Tag Archives: Michael Grant

The ones I enjoyed the most

It suddenly struck me that perhaps it’s unwise to say anything about best books. Because this time of year I usually list the ones I liked the most, which isn’t the same thing.

And by the time December rolls round I often despair. Yes, I remember that marvellous book I read recently. This year that was La Belle Sauvage. Because it was recent. Longer ago and my memory blacks out, in much the same way as when someone asks what I did at the weekend…

No need to worry though. Out of the 137 books (2017 wasn’t the best year for finding reading time), the twelve that emerged more victorious than the rest, were closely followed by quite a few other excellent contenders.

Best of 2017

I’ve not picked a best of all, nor am I doing the alphabetical order.

Elizabeth Wein, The Pearl Thief

Sally Gardner, My Side of the Diamond

LA Weatherly, Black Moon

Joan Lennon, Walking Mountain

Michael Grant, Silver Stars

Joanna Nadin, The Incredible Billy Wild

Anthony McGowan, Rook

Phil Earle, Mind the Gap

Jakob Wegelius, The Murderer’s Ape

Hilary McKay’s Fairy Tales

Patrick Ness, Release

Philip Pullman, La Belle Sauvage

And as you can see, the 2017 colour for book covers is primarily black with some blue and teal. Rather like last year, in fact. I appear to have picked six women and six men, which feels nice and equal.

There is only one translated book, but there are two dyslexia friendly books, plus one prequel, one equel, one end of a trilogy and one middle of a trilogy. And two Scottish books. All good.

Books like these are what makes it all worth it.

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Scheisse

It’s funny how, looking back, you don’t know what is to come. Spring 2009 I didn’t know the Grants; Helen and Michael. And no, they are not a couple. Helen has her Mr Grant, and Michael isn’t actually a Grant.

I connect both of them with Germany. Helen had lived in Germany for many years, and her first book – The Vanishing of Katharina Linden – was set there, in Bad Münstereifel; not too far from Köln and Bonn.

Because that’s where Daughter and I were heading, that weekend in March 2009, and I was reading Helen’s book on the plane, and I’d just got to the bit where one of the ‘innocent’ characters says ‘Scheisse.’ It made me giggle. Childish, I know. Anyway, it was good reading a book set in Germany when I was actually in Germany. I mean, above Germany.

Köln

When Daughter and I had done what we came for, which was to attend a Roger Whittaker concert in Köln, which was great, and made greater still by being preceeded by an interview with Roger, we went to visit an online friend near Bonn. I had a suitcase full of books for her, because you have to get rid of books somehow.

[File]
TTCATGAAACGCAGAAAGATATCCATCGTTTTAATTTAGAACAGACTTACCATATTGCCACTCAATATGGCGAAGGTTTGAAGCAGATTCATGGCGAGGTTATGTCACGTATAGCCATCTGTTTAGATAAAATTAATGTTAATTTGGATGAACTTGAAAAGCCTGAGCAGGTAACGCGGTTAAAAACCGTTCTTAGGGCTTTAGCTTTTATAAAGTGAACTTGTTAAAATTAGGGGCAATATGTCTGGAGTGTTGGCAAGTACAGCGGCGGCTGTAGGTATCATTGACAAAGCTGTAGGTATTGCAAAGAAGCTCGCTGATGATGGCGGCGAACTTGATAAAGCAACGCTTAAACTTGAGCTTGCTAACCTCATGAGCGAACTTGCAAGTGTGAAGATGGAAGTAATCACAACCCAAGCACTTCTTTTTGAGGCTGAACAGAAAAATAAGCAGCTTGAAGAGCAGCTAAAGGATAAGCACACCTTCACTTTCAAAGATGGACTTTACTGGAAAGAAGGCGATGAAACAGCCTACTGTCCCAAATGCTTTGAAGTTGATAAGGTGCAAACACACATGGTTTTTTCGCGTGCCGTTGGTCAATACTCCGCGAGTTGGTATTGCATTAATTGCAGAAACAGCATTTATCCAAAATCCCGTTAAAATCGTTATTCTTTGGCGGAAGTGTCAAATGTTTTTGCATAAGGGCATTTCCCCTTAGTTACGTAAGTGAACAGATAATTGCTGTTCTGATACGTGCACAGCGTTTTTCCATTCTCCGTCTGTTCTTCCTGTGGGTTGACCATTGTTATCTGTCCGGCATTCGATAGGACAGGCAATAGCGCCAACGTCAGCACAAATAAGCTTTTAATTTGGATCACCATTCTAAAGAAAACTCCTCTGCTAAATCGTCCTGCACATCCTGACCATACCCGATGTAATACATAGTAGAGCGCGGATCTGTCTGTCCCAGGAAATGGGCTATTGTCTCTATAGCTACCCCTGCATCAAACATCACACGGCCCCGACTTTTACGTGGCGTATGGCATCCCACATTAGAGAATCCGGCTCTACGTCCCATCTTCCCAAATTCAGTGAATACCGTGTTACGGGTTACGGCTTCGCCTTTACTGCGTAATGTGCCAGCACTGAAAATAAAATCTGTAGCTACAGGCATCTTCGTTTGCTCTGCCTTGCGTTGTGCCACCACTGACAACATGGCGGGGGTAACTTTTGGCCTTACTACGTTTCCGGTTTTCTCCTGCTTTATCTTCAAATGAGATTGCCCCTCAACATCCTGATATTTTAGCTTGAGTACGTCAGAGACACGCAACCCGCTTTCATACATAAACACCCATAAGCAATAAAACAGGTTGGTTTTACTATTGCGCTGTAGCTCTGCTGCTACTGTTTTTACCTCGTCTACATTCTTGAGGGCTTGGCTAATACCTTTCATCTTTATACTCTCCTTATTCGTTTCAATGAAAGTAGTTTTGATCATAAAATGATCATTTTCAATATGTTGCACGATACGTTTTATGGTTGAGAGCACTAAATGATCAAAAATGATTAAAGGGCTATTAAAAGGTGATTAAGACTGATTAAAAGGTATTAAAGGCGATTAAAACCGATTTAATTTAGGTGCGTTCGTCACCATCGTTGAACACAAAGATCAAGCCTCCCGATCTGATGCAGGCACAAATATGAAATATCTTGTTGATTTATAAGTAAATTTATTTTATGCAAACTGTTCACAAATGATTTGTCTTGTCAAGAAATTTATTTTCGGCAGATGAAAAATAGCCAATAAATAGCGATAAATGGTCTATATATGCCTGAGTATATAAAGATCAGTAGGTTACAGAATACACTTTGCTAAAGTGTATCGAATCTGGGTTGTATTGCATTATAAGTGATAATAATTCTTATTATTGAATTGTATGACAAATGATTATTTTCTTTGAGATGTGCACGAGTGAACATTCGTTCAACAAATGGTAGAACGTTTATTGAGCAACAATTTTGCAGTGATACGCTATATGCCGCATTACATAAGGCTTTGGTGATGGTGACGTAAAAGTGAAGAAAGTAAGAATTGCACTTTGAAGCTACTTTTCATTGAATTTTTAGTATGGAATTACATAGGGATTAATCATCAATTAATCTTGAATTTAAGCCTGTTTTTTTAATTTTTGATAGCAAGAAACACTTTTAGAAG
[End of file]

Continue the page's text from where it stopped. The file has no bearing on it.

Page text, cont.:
One of those books was Michael Grant’s Gone, the first in the Gone series. And I only gave it away, because I had been sent two copies. My friend liked the look of it so much that she read it almost there and then. Although, being a writer herself she went on to pick the plot to pieces and had opinons on almost every aspect. But that’s fine.

So, The Vanishing and Gone – both books about disappearing – were my first meetings with Helen and Michael.

And now, I’ve read so much more by them, and seen so much more of them, that they feel like old established friends. Helen lives relatively near me, and Michael is so successful that he’s over in Britain most years, and sometimes more than once.

But it began in that plane, with a Scheisse, and a spare book.


(The witchiness does not end there. The second, literally, that I typed Roger’s name, my Messenger pinged, with a question about him from a relative.)

Monster

It ends well. Sort of. Ish. Monster is the first of a new trilogy set in the Gone world by Michael Grant. And I don’t really mean that it ended well. So many unbelievably horrible and gross things have happened by the end of it, that the tiny sliver of ‘sunshine’ on the last pages made me say it. Hope. Or the expectation that there might possibly be something positive in the next book, which is going to be called Villain.

Michael Grant, Monster

The fact that I read the whole book is proof of how well Michael writes. By the time the La Guardia incident ended on page 90 I was wondering whether I’d be able to go to bed. And not see what I had just read.

After that evening I took longer reading, because I had to avoid reading last thing before bed, if it was dark, or if I was alone in the house. It got better. Or I grew desensitised. Either way works.